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I want to trace electrostatic field lines emerging from 2D surfaces in 3D space. Eventually I want to find their intersection with an (uncharged) mesh.

The charge distribution $\sigma(x), x \in \Gamma \subset \mathbb{R}^3$ is defined by requiring a constant potential $\phi(x) = \phi_\Gamma\ \forall x\in\Gamma$.

For the potential field $\phi$ and the electrostatic field $E$ we have:

$$ \phi(x) = \int_\Gamma \sigma(y) \frac{1}{\|x-y\|} dy,\quad x\in\mathbb{R}^3 \\ E(x) = \nabla \phi(x) = \int_\Gamma \sigma(y) \frac{x-y}{\|x-y\|^3} dy,\quad x\in\mathbb{R}^3 $$

The potential function $\phi$ is harmonic ($\Delta\phi=0$), so the points on the charged surfaces are the maxima of $\phi$ and the electric field is $0$ there. To trace the field lines I place two particles with a small offset in/against normal direction. The particles have in general a non-zero $E$ field, which can be used to trace the field lines with a time stepping scheme

$$ x_{i+1} = x_i + E(x_i) $$

For a surface like a plane you get two field lines in opposite directions and the field vanishes at infinity. When the surface belongs to a solid object, e.g a sphere, the potential field is constant and the electric field is $0$ on the inside, because $\phi$ is harmonic.

To calculate the field line, I use an approximation $\tilde{E}$ by replacing the integral over $\Gamma$ with a finite sum over triangles $T_i$:

$$ E(x) \approx \sum_j q_j \int_{T_j} \frac{1}{\|x-y\|} dy \approx \sum_j q_j \sum_k w_k \frac{1}{\|x-y_k\|} = \tilde{E}(x) $$

where $q_j = \int_{T_j} \sigma(y) dy$ and the last sum is a gauss quadrature of the integral over the triangle $T_j$. The potential $\tilde{\phi}$ can be approximated in the same way.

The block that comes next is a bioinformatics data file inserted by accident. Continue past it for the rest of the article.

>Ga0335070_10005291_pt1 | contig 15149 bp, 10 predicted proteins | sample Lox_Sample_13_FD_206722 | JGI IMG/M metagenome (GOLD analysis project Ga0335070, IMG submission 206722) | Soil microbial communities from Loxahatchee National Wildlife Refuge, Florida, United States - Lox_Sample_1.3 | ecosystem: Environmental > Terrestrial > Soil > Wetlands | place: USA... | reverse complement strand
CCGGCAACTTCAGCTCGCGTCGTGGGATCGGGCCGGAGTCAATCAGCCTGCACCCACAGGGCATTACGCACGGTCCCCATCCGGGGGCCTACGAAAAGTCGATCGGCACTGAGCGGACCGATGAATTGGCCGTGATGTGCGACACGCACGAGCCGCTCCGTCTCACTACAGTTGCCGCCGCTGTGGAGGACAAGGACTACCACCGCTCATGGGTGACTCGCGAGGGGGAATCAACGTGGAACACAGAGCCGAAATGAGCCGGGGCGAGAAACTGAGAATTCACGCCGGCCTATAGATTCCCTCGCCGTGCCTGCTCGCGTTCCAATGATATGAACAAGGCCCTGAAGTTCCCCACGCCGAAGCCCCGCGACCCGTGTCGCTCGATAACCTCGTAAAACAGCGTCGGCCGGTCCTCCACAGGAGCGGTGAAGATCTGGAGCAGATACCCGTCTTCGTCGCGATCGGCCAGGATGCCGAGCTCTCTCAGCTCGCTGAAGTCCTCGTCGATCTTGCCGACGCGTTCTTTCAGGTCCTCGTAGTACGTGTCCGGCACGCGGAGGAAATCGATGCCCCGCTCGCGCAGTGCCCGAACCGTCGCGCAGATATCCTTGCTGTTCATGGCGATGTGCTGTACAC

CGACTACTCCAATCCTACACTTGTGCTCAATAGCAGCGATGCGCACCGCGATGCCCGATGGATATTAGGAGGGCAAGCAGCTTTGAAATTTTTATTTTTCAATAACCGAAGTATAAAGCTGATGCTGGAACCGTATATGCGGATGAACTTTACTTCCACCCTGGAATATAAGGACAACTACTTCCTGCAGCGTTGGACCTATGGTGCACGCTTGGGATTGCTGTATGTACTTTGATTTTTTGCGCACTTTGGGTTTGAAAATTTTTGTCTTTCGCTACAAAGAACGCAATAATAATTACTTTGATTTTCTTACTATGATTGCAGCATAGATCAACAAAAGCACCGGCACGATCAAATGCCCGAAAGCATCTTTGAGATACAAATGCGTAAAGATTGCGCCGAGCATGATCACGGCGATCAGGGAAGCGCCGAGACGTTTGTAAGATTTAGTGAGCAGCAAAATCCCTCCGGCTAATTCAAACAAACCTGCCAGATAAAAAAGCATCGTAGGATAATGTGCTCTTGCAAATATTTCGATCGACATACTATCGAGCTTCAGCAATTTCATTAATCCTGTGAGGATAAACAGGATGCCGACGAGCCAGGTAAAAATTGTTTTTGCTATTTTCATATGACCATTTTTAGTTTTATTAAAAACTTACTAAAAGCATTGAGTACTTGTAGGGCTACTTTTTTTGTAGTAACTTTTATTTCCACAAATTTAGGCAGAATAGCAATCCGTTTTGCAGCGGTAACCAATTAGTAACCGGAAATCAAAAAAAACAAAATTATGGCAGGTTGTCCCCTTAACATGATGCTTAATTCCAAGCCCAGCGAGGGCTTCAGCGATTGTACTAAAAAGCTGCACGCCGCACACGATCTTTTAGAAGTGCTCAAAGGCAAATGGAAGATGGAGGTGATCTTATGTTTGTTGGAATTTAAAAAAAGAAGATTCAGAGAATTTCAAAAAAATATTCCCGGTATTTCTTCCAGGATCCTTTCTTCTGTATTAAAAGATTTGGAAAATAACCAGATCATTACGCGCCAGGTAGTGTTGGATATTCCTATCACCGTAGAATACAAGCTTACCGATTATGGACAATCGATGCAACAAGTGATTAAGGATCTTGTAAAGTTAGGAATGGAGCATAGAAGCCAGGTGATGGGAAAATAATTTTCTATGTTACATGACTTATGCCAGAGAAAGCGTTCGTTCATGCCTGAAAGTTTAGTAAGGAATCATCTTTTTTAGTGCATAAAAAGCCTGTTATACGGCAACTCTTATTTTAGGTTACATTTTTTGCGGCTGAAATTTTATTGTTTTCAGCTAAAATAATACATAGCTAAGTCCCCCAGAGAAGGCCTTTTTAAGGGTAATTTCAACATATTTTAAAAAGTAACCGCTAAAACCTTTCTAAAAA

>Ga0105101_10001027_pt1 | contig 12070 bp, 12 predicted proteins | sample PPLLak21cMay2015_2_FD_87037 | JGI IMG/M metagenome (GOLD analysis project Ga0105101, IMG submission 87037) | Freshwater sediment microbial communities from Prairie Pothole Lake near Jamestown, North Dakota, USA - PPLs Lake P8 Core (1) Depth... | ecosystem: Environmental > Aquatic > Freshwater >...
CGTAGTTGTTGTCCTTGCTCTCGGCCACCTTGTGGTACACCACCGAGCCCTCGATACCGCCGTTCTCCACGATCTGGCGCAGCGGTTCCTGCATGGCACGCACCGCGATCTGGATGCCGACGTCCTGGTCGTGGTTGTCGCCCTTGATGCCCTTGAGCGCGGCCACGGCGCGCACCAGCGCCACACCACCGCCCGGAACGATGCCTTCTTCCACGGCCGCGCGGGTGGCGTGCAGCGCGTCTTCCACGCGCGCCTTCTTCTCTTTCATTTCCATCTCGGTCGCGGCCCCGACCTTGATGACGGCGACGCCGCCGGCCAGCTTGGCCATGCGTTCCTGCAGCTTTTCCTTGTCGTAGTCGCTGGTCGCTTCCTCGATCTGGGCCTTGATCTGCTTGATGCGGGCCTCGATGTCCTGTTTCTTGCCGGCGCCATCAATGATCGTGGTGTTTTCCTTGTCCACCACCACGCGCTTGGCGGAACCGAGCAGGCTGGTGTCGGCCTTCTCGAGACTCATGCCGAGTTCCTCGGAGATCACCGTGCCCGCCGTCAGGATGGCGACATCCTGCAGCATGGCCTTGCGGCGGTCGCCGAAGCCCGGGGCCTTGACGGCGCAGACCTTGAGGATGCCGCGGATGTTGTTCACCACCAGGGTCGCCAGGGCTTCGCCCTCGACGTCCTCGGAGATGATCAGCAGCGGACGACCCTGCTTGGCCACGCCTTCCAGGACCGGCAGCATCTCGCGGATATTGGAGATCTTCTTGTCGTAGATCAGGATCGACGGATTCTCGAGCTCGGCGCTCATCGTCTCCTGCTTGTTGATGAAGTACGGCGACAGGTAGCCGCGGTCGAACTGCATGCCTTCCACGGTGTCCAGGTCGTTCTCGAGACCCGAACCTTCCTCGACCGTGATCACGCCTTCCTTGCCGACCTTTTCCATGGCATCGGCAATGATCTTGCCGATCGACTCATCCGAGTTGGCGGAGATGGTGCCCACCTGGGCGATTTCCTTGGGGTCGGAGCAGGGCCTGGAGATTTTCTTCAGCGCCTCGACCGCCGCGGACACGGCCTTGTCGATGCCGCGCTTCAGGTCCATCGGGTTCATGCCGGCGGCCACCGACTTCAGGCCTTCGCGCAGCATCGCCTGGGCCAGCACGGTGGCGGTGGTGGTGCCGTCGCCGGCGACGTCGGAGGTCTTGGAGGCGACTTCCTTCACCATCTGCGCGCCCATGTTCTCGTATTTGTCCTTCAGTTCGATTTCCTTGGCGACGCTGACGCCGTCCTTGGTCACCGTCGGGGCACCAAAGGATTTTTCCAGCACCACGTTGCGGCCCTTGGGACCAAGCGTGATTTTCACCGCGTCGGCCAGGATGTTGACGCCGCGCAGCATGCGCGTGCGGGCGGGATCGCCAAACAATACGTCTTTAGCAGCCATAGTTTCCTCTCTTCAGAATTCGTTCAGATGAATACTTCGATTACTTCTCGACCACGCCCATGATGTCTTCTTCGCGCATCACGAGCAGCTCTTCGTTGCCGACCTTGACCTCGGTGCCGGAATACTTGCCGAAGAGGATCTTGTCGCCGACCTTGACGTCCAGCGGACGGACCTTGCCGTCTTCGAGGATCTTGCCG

Now the problem is that as the functions are approximations, we have on the inside $\Omega \subset \mathbb{R}^3$ of the solid object

$$ \|\tilde{E}(x)\| > 0 \\ \tilde{\phi}(x) \not\equiv \text{const}, x \in \Omega $$

and the field $\tilde{E}$ often points outside the object.

While $\|\tilde{E}\|$ inside the object is typically small, the field lines still eventually cross the surface at a step $x_i \to x_{i+1}$.

The field has a discontinuity on the surface, so $\|E\|$ is zero on the inside and large on the outside near the surface. When tracing a particle in the approximated field, you have near the surface $\tilde{E}(x_i) \ll \tilde{E}(x_{i+1}), x_i \in \Omega, \ x_{i+1} \not\in \Omega$.

So the error between the position $x_k$ on an analytic field line and the position $\tilde{x}_k$ is small for $k \le i$ and huge for $k > i$.

The problem does not only affect solids, but creates local extrema in the space between non-closed charged surfaces as well, which leads to wrong field lines.

I thought of different ways to fix this numeric problems, but all ways seem to affect valid field lines as well:

  • Rounding small values to $0$ can fix the field inside solids. But this will make local minima even worse.
  • Disallowing field lines to cross surfaces. This fixes the solid problem but not the local extrema.
  • Adding some inertia term could fix field lines getting stuck in local minima, but will worsen the problem of the non-zero field inside solids.
  • Normalizing $E$ to $E/\|E\|$. This makes the problem much worse for errors inside solid objects and requires choosing a smaller timestep size for all steps.

The approximations, which influence the accurracy of the solution:

  • The the resolution of the triangulation. Can be refined if needed, but makes the calculation much more costly as calculating the field at a single point is in $\mathcal{O}(n)$. So calculating one timestep of the field lines is in $\mathcal{O}(n^2)$.
  • The approximation of the charges. I have a piecewise constant charge on each triangle and currently no way to approximate it with higher order.
  • The approximation of the integrals in $\int_{T_j} q_j \frac{x-y}{\|x-y\|^3}dy$. I currently use 6th order gauss quadrature.
  • The calculation of the charges $q_j$ by requiring $\phi(x)=\phi_\Gamma \ \forall x\in\Gamma$ is approximated by requiring $\phi(x_i)=\phi_\Gamma$, where $x_i \in T_i$ are the centers of the triangles.